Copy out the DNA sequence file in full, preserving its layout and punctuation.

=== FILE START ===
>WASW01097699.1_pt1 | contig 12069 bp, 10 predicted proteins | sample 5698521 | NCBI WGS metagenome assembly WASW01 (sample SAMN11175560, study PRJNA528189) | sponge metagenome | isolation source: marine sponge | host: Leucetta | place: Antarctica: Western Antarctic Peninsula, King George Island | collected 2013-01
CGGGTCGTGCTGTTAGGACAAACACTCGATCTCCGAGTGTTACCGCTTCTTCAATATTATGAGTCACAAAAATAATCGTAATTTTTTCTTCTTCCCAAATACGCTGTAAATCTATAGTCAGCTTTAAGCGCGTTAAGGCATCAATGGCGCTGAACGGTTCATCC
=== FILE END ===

>WASW01097699.1_pt1 | contig 12069 bp, 10 predicted proteins | sample 5698521 | NCBI WGS metagenome assembly WASW01 (sample SAMN11175560, study PRJNA528189) | sponge metagenome | isolation source: marine sponge | host: Leucetta | place: Antarctica: Western Antarctic Peninsula, King George Island | collected 2013-01
CGGGTCGTGCTGTTAGGACAAACACTCGATCTCCGAGTGTTACCGCTTCTTCAATATTATGAGTCACAAAAATAATCGTAATTTTTTCTTCTTCCCAAATACGCTGTAAATCTATAGTCAGCTTTAAGCGCGTTAAGGCATCAATGGCGCTGAACGGTTCATCC